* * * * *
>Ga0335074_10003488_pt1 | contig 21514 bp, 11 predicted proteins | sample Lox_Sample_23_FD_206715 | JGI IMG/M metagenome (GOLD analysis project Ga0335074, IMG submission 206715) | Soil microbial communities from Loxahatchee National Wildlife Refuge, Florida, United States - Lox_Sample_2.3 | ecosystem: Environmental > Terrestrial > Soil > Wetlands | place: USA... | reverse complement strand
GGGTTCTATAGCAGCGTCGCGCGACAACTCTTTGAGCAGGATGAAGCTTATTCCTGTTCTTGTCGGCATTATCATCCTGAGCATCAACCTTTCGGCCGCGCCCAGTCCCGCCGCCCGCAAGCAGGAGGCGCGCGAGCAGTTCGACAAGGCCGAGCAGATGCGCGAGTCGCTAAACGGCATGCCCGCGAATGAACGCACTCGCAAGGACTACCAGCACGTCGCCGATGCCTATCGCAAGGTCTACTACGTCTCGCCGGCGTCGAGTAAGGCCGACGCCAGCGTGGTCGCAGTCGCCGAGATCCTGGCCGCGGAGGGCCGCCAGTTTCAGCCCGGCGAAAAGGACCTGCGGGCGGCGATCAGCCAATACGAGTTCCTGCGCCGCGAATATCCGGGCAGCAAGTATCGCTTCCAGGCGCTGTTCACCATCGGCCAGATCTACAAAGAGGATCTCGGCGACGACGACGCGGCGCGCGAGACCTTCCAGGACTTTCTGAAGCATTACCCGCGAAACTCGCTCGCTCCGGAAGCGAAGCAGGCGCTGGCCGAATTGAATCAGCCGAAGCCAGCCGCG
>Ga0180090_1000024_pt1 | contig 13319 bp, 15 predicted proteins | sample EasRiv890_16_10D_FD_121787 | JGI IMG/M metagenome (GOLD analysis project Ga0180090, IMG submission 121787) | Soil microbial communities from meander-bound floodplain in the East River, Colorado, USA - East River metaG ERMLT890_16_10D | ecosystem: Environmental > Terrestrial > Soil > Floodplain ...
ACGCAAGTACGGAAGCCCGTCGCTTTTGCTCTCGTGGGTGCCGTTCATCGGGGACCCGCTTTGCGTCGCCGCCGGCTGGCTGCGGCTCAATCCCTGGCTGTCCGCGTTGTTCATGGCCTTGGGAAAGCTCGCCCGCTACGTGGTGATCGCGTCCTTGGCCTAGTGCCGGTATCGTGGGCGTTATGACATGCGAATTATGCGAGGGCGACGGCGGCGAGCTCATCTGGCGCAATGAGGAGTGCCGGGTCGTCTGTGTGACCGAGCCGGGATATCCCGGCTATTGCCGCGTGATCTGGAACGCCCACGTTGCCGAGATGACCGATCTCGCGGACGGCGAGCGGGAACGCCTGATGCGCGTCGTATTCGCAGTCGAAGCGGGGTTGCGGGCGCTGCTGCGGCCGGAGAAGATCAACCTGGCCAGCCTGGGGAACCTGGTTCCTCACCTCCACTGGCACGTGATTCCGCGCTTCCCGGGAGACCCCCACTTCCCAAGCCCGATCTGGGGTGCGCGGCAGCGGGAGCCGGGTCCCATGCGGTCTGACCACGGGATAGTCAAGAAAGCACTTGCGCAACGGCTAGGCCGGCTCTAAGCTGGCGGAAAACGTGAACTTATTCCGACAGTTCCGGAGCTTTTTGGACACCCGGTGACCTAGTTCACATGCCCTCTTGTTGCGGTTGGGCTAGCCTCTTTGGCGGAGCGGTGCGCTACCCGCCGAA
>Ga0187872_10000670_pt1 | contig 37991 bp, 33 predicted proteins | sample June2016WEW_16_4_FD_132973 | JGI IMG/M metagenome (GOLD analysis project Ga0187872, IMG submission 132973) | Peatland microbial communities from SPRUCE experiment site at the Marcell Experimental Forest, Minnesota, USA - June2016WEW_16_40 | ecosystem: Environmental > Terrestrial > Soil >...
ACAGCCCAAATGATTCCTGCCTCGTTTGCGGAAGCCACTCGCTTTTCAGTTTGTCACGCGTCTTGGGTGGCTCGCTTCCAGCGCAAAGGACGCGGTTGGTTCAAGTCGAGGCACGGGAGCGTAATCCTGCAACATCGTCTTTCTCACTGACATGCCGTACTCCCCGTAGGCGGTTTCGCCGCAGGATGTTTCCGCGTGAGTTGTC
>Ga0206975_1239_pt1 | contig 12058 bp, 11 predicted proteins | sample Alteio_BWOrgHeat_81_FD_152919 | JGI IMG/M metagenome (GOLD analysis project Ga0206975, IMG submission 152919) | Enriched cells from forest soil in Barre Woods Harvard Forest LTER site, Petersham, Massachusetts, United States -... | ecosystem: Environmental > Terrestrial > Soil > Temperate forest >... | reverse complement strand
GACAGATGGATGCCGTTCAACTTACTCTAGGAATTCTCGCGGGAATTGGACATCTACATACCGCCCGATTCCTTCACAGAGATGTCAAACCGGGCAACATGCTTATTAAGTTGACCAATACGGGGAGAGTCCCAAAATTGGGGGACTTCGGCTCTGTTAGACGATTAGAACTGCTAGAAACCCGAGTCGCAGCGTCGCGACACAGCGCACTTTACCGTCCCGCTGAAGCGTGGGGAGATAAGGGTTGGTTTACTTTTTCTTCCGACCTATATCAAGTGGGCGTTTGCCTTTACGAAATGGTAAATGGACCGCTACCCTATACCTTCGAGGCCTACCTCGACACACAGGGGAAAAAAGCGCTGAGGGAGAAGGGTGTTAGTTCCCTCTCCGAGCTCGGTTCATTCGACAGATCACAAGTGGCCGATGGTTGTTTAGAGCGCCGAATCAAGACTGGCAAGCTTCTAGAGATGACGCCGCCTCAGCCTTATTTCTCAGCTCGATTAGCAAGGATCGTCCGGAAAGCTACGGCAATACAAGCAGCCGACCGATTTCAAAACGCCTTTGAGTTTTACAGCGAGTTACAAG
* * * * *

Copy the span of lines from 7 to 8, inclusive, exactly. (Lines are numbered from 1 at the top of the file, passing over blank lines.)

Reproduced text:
>Ga0206975_1239_pt1 | contig 12058 bp, 11 predicted proteins | sample Alteio_BWOrgHeat_81_FD_152919 | JGI IMG/M metagenome (GOLD analysis project Ga0206975, IMG submission 152919) | Enriched cells from forest soil in Barre Woods Harvard Forest LTER site, Petersham, Massachusetts, United States -... | ecosystem: Environmental > Terrestrial > Soil > Temperate forest >... | reverse complement strand
GACAGATGGATGCCGTTCAACTTACTCTAGGAATTCTCGCGGGAATTGGACATCTACATACCGCCCGATTCCTTCACAGAGATGTCAAACCGGGCAACATGCTTATTAAGTTGACCAATACGGGGAGAGTCCCAAAATTGGGGGACTTCGGCTCTGTTAGACGATTAGAACTGCTAGAAACCCGAGTCGCAGCGTCGCGACACAGCGCACTTTACCGTCCCGCTGAAGCGTGGGGAGATAAGGGTTGGTTTACTTTTTCTTCCGACCTATATCAAGTGGGCGTTTGCCTTTACGAAATGGTAAATGGACCGCTACCCTATACCTTCGAGGCCTACCTCGACACACAGGGGAAAAAAGCGCTGAGGGAGAAGGGTGTTAGTTCCCTCTCCGAGCTCGGTTCATTCGACAGATCACAAGTGGCCGATGGTTGTTTAGAGCGCCGAATCAAGACTGGCAAGCTTCTAGAGATGACGCCGCCTCAGCCTTATTTCTCAGCTCGATTAGCAAGGATCGTCCGGAAAGCTACGGCAATACAAGCAGCCGACCGATTTCAAAACGCCTTTGAGTTTTACAGCGAGTTACAAG